The premise of using the human experience, our behaviour and neurobiological responses to pain as an analogue for how animals feel pain is inherently biased (Klein & Barron, 2016), but what other methods could we use? Nociception is often cited as an analogue to show pain in vertebrates as compared to the human experience of pain (Adamo, 2016). Nociceptors, are specialised sensory receptors that detect harmful stimuli and signal the brain to react in a way that will minimise harm to the body, however ‘pain’ in itself is subjective (Fein, 2012). Humans, other vertebrates and insects have nociceptors, and insects do react by altering their behaviour to harmful stimulus, although whether they are in distress from the stimulus is impossible to tell. In saying this Adamo (2016) points out that the behavioural reaction of insects to harmful stimuli coupled with avoidance to harm are some of the same parameters used to justify distress in vertebrates, so why then is this not more considered by ethics committees and researchers?
If the free use of insects in research was to suddenly become a bigger ethical issue, where the researcher had to apply for ethics approval, this would no doubt create a multitude of barriers in research. Insects are often used as analogues for other animals, insect farming for human consumption is quickly becoming more acceptable, and people in my line of work, where insects are killed en masse, could be stonewalled. Naturally I have mixed thoughts about this. On the one hand, I personally do not always feel comfortable with how I have seen insects treated in research situations, nor am I comfortable with my use of them at times during my career, however I realise that I inherently would choose to destroy an insect over say a puppy if I had to pick one. Further to this, I have avoided the dreaded ethics application process (I have heard it can be difficult), which has meant that I have been able to do a range of experiments with minimal bureaucracy.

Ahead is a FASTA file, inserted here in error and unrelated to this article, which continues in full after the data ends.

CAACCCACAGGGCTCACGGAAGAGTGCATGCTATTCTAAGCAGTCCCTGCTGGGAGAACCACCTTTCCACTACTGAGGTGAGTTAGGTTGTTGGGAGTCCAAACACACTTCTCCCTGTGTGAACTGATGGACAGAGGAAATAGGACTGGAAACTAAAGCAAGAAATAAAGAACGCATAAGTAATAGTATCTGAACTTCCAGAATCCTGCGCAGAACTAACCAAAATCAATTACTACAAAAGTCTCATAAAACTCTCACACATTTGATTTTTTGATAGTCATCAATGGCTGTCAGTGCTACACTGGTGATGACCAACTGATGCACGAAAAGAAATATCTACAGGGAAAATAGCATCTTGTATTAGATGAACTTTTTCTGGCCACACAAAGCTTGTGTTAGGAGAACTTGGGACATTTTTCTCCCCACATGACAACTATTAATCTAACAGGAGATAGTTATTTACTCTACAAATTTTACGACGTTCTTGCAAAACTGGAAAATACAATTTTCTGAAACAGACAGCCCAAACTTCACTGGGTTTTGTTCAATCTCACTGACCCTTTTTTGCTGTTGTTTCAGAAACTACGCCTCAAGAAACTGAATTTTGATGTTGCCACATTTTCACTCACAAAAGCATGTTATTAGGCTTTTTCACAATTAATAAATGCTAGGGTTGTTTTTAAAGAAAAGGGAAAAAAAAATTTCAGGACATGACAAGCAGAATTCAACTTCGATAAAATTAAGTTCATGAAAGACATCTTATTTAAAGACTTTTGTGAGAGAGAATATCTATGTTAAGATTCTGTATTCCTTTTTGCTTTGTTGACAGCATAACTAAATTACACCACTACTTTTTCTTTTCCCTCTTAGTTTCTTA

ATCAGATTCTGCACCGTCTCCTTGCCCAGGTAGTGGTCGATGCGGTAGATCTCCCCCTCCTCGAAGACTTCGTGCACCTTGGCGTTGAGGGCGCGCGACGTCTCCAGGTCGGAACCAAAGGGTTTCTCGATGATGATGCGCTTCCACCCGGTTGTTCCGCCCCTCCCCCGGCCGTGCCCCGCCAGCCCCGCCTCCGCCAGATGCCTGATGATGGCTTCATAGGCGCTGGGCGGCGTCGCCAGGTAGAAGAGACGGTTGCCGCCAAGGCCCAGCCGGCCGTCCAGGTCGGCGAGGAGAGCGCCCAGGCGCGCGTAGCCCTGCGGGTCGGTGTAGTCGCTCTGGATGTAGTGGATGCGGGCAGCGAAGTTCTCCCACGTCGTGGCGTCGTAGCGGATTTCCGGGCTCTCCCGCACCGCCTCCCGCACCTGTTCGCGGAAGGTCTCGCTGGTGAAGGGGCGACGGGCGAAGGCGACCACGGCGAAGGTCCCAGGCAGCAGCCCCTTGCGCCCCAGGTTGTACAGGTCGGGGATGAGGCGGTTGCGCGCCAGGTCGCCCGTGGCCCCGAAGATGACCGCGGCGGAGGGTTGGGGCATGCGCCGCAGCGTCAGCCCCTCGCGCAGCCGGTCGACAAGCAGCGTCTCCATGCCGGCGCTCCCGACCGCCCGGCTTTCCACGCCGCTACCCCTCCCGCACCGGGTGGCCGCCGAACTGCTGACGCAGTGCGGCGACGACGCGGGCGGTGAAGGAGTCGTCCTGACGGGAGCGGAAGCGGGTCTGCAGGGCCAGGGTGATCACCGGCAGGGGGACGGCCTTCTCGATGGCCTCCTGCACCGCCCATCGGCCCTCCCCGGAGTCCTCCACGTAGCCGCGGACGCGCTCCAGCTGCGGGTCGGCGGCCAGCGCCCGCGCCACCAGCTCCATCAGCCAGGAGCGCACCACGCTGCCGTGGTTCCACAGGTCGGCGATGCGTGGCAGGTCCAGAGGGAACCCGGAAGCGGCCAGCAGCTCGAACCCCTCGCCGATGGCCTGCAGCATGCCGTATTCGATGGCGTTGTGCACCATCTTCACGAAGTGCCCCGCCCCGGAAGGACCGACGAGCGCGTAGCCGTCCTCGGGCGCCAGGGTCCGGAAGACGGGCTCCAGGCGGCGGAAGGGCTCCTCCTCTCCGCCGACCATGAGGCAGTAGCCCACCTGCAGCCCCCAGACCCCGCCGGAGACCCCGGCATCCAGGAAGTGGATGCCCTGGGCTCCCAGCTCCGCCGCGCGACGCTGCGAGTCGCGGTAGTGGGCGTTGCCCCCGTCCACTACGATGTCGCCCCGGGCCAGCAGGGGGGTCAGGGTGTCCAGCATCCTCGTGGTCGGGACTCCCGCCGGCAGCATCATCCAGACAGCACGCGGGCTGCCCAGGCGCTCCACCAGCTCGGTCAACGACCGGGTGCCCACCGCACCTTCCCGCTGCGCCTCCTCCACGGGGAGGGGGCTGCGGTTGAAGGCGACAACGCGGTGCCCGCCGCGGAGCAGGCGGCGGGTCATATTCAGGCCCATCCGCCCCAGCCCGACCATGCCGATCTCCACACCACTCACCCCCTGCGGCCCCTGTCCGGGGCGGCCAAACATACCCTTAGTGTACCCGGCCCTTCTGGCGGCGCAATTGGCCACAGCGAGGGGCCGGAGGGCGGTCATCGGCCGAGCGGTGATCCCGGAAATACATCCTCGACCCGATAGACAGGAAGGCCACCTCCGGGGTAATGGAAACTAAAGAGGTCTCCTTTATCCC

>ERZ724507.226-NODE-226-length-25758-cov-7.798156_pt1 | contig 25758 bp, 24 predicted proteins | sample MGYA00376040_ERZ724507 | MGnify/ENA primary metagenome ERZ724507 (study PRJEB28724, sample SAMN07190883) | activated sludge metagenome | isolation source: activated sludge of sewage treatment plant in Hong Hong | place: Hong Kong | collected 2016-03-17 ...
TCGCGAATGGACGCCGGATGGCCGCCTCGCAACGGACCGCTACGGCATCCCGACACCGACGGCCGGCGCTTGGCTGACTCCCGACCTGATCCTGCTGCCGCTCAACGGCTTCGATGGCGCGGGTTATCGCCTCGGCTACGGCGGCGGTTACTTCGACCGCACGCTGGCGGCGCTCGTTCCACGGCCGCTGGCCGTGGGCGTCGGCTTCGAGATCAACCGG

In saying all this, I still feel that perhaps as researchers we have had free rein over this for too long now, and that some form of middle ground needs to be established. The three R’s could be a good place to start, where Replacement (use an alternative), Reduction (use less insects), and Refinement (minimise suffering), are ethical considerations taken when using insects in research. Further, I also think that housing insects in environments where they can live out their bug lives as freely as possible, along with being disposed of humanely are important.
Jessica Devitt is a PhD student at the Centre for Biodiversity & Biosecurity, School of Biological Sciences, University of Auckland and Plant and Food Research. She is researching the respiratory responses of the golden-haired bark beetle to advance fumigation techniques. She is supervised by Jacqueline Beggs from the University of Auckland, Adriana Najar-Rodriguez and Matthew Hall from Plant and Food Research.